If he had never joined Donald Trump’s campaign, Paul Manafort would likely be a free man today.
Instead, the longtime political consultant is facing just under four years in a federal prison, the latest victim of the intense scrutiny that Trump has drawn to those around him for actions in his first two years in office.
As Judge T.S. Ellis III reminded the crowd at the U.S. District Court in Alexandria, Va. at the start of the lengthy hearing, Manafort was not being sentenced “for anything having to do with collusion with the Russian government to influence this election.”
That’s not to say it was was entirely unrelated to that investigation, however.
Before he became Trump’s campaign chairman in the summer of 2016, Manafort spent years helping Moscow-backed political parties in Ukraine, hiding from U.S. tax officials over $55 million in payments in more than 30 overseas bank accounts, leading to the bank and tax fraud charges.
During the campaign, he joined Donald Trump Jr. and Trump’s son-in-law, Jared Kushner, for a meeting with a Kremlin-connected lawyer promising dirt on Hillary Clinton. At another point, as prosecutors told the judge in an assertion accidentally made public in a court filing, he shared valuable campaign polling data with Konstantin Kilimnik, who investigators allege has ties to Russian intelligence.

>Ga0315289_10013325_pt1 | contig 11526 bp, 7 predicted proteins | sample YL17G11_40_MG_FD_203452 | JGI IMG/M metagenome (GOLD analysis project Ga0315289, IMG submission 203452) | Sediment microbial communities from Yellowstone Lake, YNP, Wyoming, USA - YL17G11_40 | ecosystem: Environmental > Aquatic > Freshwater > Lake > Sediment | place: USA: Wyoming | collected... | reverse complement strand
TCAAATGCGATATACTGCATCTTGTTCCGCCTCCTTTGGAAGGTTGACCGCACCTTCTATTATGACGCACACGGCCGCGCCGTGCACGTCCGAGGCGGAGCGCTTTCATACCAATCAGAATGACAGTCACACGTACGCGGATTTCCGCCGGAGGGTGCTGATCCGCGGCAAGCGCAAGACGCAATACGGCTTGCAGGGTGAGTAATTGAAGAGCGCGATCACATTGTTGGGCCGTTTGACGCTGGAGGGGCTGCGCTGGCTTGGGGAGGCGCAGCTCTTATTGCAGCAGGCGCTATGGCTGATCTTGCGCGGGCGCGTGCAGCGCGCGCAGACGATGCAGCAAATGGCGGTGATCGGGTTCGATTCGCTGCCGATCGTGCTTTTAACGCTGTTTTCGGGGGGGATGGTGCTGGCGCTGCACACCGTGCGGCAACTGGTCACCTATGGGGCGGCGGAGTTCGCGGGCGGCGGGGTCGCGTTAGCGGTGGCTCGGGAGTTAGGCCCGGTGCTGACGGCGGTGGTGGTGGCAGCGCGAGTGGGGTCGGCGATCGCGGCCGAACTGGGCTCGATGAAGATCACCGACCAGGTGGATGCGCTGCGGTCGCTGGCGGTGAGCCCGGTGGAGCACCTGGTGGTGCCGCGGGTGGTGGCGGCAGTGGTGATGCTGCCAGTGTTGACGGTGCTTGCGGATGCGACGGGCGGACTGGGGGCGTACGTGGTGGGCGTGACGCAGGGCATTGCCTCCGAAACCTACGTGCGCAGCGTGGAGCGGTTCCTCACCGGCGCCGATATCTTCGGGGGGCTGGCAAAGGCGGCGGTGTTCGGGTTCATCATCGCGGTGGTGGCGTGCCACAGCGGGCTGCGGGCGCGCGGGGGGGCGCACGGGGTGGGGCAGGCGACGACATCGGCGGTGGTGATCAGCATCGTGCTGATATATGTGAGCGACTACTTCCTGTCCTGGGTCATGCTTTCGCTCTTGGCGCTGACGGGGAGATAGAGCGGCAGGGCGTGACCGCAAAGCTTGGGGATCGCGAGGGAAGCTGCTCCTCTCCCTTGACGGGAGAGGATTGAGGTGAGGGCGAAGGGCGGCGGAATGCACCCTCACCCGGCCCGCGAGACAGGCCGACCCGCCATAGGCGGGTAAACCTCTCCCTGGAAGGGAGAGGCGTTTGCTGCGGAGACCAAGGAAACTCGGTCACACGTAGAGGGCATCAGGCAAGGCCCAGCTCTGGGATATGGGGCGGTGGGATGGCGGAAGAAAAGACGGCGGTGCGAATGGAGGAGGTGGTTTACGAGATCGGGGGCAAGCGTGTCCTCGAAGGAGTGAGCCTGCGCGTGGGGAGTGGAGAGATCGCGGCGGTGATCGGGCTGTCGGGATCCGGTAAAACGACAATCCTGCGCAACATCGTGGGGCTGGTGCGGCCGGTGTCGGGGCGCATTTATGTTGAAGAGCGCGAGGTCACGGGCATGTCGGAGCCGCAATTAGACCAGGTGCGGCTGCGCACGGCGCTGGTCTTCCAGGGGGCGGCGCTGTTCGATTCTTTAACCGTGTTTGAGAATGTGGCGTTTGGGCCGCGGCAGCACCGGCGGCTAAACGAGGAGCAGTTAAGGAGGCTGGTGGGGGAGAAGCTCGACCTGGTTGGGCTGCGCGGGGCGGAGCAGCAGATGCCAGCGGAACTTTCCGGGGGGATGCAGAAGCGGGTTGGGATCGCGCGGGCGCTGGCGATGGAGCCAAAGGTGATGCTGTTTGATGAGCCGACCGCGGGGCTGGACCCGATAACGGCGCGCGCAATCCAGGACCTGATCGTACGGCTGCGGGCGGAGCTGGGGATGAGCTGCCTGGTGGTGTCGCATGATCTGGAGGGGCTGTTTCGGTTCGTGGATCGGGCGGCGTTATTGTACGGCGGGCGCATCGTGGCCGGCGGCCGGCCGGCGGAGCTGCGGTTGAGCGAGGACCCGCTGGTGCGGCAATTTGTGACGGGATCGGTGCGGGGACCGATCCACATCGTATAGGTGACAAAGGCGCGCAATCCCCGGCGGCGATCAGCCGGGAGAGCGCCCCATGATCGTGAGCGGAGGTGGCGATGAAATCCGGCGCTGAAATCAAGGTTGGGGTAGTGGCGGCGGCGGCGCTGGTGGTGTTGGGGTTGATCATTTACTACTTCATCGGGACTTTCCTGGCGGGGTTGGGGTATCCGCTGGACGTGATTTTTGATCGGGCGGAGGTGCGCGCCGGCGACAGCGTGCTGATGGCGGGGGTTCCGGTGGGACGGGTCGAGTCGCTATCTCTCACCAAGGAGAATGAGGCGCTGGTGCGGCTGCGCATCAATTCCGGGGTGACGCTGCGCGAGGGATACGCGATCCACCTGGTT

Manafort’s connections to Russia drew the attention of Special Counsel Robert Mueller, whose team uncovered the hidden payments and brought the charges as a standard tactic used to pressure valuable witnesses in an investigation into cooperating. For a while, it looked like that might work.
After he was convicted in a related case in a Virginia court in August, Manafort agreed to cooperate and spent hours in Mueller’s office. But prosecutors later accused him of lying and hiding facts from them, including about the Kilimnik meeting.
The sentence was well below guidelines, which recommended a 19- to 24-year prison term. Ellis, who had been skeptical of Mueller’s prosecutors from the start of the trial, said that though Manafort’s crimes were serious, such a long sentence would not have been appropriate.
Manafort is one of six people who worked on Trump’s campaign in some capacity who have since ended up in legal trouble, either for lying to investigators or for illegal dealings in their personal lives. The list includes his one-time junior business partner and deputy campaign chairman, Rick Gates; foreign policy adviser George Papadopoulos; national security adviser Michael Flynn; Trump’s personal attorney, Michael Cohen; and his longtime informal adviser, Roger Stone.
Trump has called Manafort “decent man” and “a very good person,” raising suspicions that Trump was signaling he would pardon Manafort if he faced serious jail time. At one point, Trump compared the man who ran his nominating convention to the notorious Chicago gangster Al Capone, who was eventually jailed for tax evasion.
Still, Manafort is not out of the woods yet. Next week, he faces a separate sentencing hearing before U.S. District Judge Amy Berman Jackson, who has been less sympathetic to Manafort, accusing him of a pattern of withholding facts in February.
That case centered on Manafort’s failure to disclose that he was lobbying for the Ukrainian government and what prosecutors call “conspiracy against the United States.”
Those two counts each carry a maximum of five years in prison.